Due Process

McCain Should Take His Own Advice

John McCain

“If Mr. Paul wants to be taken seriously he needs to do more than pull political stunts that fire up impressionable libertarian kids in their college dorms. He needs to know what he’s talking about.” - Sen. John McCain

John McCain thinks that Rand Paul needs to know what he’s talking about.  Well, since he was asking a legitimate question in an effort to get an answer that the White House had danced around for weeks, we think he actually did know what he was talking about.  Of course, Sen. McCain might want to take his own advice to heart.

For example:

“My friends, we’ve got them just where we want them.”

That was in reference to the Obama campaign during the 2008 campaign.  How did that election turn out again?  Maybe he should have known what he was talking about and realized that it was far from a done deal.

That’s the same campaign he “suspended” to deal with the financial crisis.  He just “knew” what he was talking about when that backfired.

How about this gem, also from 2008:

“The chairman of the SEC serves at the appointment of the president and, in my view, has betrayed the public’s trust. If I were president today, I would fire him.”

Of course, the president actually can’t fire the head of the SEC.  You see, the SEC is an independent regulatory body.  The President doesn’t get to make that call.  Of course, maybe he shouldn’t have known what he was talking about.

Then, there is McCain’s answer to being asked about inviting Jose Rodriguez Louis Zapatero to the White House:

Ron Wyden: Wednesday’s Other Hero

Ron Wyden

Without a doubt, Wednesday belonged to Rand Paul. The Republican senator stood his ground on the floor of the Senate for almost 13 hours, and he was supported by several of his colleagues.

While I don’t want to take anything away from Senator Paul - his stand for civil liberties was both courageous and heroic - there’s another senator due some recognition. Ron Wyden was the only Democrat willing to join Paul in support of liberty.

I’ve been in Republican politics long enough to know that when one guy abandons the team - even if in a move to do what’s right, he’s treated as an outcast. He loses the good committee appointments. People rally to find a candidate to challenge the traitor in a primary election. He gets tagged as being not a “real” Republican - a “RINO,” if you will - and it takes a lot of time before people in the party forget or forgive his betrayal.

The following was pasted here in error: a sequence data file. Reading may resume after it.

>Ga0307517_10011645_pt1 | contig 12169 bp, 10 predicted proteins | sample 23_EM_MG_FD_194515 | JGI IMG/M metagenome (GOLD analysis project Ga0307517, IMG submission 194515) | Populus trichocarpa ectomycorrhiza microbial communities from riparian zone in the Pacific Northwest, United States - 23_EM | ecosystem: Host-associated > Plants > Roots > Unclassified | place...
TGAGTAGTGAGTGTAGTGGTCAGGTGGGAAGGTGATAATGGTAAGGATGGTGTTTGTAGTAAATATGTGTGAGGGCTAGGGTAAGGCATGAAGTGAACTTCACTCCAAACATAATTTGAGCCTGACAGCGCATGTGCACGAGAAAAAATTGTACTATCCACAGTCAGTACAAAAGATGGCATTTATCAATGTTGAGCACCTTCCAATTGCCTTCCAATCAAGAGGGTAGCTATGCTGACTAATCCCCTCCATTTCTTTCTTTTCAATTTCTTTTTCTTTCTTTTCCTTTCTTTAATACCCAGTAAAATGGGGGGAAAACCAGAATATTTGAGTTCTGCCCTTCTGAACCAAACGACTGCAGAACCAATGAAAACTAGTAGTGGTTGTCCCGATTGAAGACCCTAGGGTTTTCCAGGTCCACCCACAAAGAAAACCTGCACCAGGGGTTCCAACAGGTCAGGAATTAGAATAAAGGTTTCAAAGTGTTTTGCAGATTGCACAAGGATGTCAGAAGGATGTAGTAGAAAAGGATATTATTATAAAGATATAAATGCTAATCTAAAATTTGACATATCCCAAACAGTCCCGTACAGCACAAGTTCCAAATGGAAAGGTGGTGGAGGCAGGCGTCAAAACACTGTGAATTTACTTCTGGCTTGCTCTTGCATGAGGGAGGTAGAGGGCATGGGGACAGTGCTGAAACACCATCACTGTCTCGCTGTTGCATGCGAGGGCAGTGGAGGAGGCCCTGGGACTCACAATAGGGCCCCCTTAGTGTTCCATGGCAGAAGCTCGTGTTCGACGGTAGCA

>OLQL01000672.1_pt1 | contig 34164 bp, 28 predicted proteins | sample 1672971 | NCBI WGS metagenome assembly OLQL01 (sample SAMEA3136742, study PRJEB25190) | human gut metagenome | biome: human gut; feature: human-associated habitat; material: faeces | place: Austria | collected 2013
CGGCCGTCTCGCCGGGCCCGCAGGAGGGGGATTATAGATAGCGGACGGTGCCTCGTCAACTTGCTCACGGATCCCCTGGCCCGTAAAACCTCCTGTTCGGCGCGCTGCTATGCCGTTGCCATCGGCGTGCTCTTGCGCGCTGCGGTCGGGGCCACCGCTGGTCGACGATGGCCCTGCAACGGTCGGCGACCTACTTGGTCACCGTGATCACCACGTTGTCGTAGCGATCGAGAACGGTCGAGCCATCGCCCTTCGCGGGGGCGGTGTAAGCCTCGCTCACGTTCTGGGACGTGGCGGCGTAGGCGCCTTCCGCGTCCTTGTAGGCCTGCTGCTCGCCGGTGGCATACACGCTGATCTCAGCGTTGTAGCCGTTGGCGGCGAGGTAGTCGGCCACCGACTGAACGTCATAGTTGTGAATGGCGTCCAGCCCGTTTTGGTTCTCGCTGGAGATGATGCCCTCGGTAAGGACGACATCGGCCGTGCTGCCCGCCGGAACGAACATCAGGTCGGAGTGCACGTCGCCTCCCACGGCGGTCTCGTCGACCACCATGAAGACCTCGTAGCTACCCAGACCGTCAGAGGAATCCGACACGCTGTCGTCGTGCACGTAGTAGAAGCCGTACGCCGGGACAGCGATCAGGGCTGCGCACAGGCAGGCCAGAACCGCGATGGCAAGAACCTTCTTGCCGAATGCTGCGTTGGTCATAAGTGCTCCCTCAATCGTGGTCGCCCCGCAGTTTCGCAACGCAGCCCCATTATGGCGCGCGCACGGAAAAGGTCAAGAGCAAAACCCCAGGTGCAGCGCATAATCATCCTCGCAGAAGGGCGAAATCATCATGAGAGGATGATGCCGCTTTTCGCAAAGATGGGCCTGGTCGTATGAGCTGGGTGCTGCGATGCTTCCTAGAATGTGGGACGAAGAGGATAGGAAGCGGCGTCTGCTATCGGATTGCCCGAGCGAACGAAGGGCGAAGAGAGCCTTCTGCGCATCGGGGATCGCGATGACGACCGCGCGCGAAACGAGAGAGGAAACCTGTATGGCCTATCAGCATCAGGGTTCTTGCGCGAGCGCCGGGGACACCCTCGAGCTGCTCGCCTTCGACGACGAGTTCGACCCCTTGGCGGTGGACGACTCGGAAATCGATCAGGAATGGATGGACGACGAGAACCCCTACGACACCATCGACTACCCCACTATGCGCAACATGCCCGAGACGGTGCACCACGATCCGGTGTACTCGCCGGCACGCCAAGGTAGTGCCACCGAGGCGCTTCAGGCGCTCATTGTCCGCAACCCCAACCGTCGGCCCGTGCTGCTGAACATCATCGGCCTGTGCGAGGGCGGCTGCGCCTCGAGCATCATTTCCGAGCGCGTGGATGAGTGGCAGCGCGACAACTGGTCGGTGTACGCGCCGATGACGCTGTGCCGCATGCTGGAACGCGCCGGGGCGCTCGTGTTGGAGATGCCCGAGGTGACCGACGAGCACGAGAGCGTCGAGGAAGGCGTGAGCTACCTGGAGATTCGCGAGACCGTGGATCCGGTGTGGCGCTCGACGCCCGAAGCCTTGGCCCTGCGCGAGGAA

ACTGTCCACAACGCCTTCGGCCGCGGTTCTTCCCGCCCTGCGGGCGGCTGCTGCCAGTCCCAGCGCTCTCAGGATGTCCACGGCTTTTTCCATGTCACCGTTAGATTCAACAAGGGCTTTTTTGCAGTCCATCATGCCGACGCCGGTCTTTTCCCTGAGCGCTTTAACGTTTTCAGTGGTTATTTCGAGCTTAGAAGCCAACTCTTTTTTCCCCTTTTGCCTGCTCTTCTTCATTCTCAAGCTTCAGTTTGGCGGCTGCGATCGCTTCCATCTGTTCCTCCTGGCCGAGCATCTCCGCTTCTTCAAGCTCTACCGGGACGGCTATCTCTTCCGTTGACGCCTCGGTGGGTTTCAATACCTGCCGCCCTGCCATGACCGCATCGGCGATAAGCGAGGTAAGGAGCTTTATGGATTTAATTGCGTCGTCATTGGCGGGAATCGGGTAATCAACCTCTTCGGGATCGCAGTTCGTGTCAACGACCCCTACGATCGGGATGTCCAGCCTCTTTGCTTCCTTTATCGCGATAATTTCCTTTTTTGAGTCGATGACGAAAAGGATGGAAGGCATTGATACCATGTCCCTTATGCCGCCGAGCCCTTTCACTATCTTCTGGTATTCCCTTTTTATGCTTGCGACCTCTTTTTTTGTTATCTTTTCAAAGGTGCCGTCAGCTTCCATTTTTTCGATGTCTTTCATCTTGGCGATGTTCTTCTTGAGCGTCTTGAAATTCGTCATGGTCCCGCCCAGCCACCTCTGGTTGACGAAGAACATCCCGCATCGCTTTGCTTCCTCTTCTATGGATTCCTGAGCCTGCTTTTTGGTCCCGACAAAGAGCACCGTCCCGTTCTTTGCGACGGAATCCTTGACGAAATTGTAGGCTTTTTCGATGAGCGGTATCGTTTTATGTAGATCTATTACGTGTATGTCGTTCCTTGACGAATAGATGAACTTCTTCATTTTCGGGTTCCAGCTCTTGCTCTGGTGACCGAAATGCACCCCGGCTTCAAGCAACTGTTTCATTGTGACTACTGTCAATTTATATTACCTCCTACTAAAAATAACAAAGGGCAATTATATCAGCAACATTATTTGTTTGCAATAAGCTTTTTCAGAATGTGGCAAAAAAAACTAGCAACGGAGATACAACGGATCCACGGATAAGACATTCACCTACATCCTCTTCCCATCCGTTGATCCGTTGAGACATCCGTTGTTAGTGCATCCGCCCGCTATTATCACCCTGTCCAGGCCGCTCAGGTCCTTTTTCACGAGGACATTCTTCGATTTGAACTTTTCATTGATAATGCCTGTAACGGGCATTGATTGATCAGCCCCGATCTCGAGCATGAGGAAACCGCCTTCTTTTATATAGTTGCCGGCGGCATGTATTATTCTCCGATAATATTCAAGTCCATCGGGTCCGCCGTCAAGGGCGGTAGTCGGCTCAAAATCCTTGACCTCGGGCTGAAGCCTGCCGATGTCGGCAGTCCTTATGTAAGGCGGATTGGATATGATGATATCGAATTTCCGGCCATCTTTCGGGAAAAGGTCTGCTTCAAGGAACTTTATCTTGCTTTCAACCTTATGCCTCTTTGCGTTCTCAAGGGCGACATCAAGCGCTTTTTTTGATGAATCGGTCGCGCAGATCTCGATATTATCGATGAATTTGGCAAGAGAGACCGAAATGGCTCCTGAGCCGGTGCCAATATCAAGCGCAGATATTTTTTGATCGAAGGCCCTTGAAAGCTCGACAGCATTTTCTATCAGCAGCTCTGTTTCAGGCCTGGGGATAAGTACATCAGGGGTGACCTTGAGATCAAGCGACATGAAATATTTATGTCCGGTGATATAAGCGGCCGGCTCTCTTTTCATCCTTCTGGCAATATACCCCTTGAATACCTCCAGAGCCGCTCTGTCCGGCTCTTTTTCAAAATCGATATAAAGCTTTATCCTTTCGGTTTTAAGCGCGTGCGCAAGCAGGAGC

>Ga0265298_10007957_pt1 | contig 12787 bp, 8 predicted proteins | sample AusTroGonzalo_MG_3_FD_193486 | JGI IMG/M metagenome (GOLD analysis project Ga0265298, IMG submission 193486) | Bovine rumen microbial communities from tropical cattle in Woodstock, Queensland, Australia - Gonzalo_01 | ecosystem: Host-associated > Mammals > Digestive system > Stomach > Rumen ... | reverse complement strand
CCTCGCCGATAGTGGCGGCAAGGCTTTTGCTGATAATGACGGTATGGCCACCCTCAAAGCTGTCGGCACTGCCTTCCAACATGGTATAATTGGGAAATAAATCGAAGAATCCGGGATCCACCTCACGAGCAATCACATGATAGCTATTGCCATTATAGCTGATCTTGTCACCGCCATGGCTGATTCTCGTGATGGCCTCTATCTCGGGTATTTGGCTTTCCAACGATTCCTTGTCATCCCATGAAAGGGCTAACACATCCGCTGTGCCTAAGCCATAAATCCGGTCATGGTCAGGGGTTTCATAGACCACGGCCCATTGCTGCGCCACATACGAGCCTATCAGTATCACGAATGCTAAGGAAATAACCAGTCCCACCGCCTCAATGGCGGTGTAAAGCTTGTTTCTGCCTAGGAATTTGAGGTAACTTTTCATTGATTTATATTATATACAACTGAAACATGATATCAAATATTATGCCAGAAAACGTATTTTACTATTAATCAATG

Rand’s filibuster on Wednesday was as a member of the minority party. Yes, he was doing the right thing, but he didn’t have to go against his own party and his own leadership in the Senate or against his own president to make his stand. (To be fair, I’m convinced that Paul would have made his stand no matter the circumstances.)

Every senator who came to Paul’s side on Wednesday was a Republican who could vocally oppose a president and his appointments without fear of punishment from his leadership. Every senator, that is, except Ron Wyden.

Stepping forward to stand with Rand Paul was no easy decision for Wyden. Party politics can be a tough game to play, but when the pressure was on and the decision had to be made, Wyden took a stand with a small minority and against his own party for what is right.

Sen. Paul’s Filibuster a Win for the Americans who Believe in the Constitution

Tea Party Movement

The Washington Examiner reached out to Amy Kremer, a friend and chair of the Tea Party Express, and myself yesterday to ask if the Obama Administration finally responding to Sen. Rand Paul on the issue of drone strikes against American citizens on American soil after his 13-hour filibuster was a win for the Tea Party movement:

Sen. Rand Paul’s 13-hour filibuster on the Senate floor has rallied the fledgling Tea Party movement from a months-long slump and highlighted the schism between those brassy conservative newcomers and their Republican Party elders.

“What a night,” Tea Party Express Chairwoman Amy Kremer said after Paul’s filibuster, which began Wednesday about noon and ended about 1 a.m. Thursday. “He has definitely energized the base in a way that it hasn’t been energized in a long time.”
Until Paul’s appearance, the Tea Party’s popularity appeared to be waning. Republican leaders pushed Tea Party lawmakers to the sidelines during budget negotiations with President Obama. After a very successful 2010 election, the Tea Party took a beating in the 2012 contests. And pollsters found that fewer and fewer people were affiliating themselves with the movement.

But Paul’s filibuster attracted huge support on social media sites, from conservatives and liberals, and some believe it could mark a comeback for the movement.